He seems to thrive on making morsel-sized dishes that take less time to eat than to put together. There is a cauliflower dish - no bigger than a floret - prepared in different ways from grated to pickled to torched, melded together with sour cream and caviar. It's an interesting play on textures that's gone in one bite.

A confit egg yolk is pleasantly sticky-chewy, trying to hold its own against its many counterparts that include watercress coulis, horseradish cream, light pickled shaved cucumber, ikura and watercress crumble. It's a complicated balancing act but so far so interesting.

He does it again with a sweet sorrel sherbet that in some magical way plays matchmaker to shavings of rich frozen foie gras with smoked eel, sealing the union with a shower of roasted buckwheat.

It's a more successful combination than his overzealous treatment of chestnut and Hokkaido scallop. The poor chestnut doesn't get a chance to be a simple nut - it's pureed, sliced and topped with raw waterchestnut before the tired-tasting scallop is also sliced and fanned over the puree, served with milk foam, dots of apricot jam and sprinkled with, yes, chestnut powder. It feels like eating a sugar-free Montblanc with sashimi. Cue stomach flip.

Less-is-more doesn't seem to be in chef Gillon's vocabulary as he bandies about different variations of the convoluted theme. There are times when he produces a winner, like a very good butternut squash veloute poured over shavings of raw squash and small French mussels. Pesto dots break the butternut dominance and bread chips offer crunch.

Grilled octopus covered with smoky torched bonito flame is also not bad, with sticks of tender salsify and its puree, with mixed seeds for crunch.

But a main course of beef heart is way too salty although the squid ink polenta helps to mitigate it.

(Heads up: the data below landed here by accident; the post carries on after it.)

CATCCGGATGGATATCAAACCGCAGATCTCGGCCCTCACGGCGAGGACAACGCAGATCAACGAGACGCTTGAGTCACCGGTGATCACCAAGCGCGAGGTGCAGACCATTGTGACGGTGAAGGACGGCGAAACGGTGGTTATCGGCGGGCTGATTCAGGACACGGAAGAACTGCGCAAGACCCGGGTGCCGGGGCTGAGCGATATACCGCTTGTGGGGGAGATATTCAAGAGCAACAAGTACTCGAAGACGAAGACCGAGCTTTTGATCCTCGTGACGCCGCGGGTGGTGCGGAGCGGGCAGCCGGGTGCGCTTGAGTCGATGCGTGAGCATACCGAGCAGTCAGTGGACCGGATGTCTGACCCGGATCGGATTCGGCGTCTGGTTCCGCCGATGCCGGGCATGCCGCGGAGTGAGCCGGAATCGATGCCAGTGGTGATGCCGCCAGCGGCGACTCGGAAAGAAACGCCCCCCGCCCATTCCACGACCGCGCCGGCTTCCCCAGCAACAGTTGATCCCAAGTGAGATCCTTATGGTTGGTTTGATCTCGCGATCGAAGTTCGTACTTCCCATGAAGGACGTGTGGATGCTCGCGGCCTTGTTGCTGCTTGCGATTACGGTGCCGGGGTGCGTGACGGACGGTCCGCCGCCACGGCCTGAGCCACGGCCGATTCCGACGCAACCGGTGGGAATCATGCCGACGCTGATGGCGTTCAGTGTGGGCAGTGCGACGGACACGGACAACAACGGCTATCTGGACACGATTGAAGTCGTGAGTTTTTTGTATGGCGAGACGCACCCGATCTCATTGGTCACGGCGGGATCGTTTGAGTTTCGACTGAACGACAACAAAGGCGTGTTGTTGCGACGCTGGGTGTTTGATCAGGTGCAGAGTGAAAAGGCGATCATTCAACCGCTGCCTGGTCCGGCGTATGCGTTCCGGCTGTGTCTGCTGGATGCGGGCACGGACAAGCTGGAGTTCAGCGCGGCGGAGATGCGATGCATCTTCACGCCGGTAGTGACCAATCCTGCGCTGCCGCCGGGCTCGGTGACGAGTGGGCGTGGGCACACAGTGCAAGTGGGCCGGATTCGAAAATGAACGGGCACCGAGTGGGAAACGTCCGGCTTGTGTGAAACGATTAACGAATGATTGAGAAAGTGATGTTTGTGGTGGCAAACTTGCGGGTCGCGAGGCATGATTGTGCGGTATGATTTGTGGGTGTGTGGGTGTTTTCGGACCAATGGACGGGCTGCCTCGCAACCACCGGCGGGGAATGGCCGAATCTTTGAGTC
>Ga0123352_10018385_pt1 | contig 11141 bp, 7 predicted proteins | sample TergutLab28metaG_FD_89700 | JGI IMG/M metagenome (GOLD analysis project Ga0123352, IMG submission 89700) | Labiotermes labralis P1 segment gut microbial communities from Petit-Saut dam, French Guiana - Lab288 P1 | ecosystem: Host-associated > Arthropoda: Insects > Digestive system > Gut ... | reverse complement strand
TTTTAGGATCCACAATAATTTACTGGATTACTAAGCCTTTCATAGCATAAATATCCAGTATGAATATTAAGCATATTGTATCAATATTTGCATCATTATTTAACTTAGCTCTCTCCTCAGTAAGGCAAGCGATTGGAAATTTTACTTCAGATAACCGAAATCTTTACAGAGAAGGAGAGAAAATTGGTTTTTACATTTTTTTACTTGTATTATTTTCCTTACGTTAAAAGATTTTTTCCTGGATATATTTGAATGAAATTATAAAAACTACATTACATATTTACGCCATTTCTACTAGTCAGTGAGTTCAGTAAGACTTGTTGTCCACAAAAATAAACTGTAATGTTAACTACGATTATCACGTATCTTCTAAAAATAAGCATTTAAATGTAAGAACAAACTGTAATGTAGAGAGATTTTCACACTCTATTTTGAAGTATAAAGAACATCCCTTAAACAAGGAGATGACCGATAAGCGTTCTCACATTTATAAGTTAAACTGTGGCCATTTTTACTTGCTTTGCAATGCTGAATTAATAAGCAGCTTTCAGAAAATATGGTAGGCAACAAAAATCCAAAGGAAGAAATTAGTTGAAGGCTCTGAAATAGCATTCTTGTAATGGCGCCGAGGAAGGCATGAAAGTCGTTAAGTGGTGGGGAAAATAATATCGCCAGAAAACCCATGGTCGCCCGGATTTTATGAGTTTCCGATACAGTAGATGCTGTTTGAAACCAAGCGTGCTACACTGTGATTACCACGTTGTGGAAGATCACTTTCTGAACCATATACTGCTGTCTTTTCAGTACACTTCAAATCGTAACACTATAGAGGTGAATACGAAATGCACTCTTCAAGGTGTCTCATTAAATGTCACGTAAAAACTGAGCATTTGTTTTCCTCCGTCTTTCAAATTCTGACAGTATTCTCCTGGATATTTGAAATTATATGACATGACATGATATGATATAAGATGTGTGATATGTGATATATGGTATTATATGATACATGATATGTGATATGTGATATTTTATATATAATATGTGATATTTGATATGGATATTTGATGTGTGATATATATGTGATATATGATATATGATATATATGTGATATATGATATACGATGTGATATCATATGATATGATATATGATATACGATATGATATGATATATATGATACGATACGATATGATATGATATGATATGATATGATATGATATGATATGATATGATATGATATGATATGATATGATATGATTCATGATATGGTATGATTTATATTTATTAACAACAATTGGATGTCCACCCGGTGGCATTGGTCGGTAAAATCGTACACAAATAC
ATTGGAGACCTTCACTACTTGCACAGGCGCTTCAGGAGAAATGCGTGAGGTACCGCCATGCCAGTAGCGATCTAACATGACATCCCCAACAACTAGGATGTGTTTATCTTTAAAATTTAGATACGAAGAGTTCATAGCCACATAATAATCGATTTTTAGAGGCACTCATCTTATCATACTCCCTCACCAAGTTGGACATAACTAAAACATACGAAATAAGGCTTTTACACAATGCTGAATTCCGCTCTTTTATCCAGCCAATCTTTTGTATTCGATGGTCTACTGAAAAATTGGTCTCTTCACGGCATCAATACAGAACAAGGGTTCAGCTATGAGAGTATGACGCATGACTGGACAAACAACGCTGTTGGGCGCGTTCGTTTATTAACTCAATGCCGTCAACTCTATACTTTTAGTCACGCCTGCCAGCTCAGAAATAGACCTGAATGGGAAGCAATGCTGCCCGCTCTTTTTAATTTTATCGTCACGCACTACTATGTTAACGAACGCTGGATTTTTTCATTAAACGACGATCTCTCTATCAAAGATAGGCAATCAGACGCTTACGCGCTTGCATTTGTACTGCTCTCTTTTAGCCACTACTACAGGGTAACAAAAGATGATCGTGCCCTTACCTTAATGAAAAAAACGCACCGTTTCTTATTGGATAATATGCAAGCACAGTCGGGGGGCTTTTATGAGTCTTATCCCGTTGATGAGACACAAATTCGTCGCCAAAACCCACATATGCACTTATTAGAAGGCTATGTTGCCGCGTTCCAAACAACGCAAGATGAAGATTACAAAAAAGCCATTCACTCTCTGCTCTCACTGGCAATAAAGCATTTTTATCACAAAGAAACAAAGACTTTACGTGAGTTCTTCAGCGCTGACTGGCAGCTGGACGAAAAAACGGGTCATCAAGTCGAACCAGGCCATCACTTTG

With little variation in pace or flavour, it all becomes too much of a good thing. It's fine if we're living in the Alps and need to ski down a mountain to go home, but when your car is parked just outside there's no way to work off any of these calories. Despite our groaning, he's left the best for last - thick, sticky, chewy chocolate ganache and truffle mushroom ice cream - which is the most brilliant invention of the evening.

So we're not really into Restaurant JAG with its heavy, cloying nature that comes on just a little too strong for our taste. It doesn't mean that there aren't other palates that will be a better match for it. It's not you, JAG, it's probably just us. But maybe we can stay friends and visit a little later. But let's just go a couple of rounds around the mountains to burn this off first.

Rating: 6.5


WHAT OUR RATINGS MEAN

10: The ultimate dining experience
9-9.5: Sublime
8-8.5: Excellent
7-7.5: Good to very good
6-6.5: Promising
5-5.5: Average

Our review policy: The Business Times pays for all meals at restaurants reviewed on this page. Unless specified, the writer does not accept hosted meals prior to the review's publication.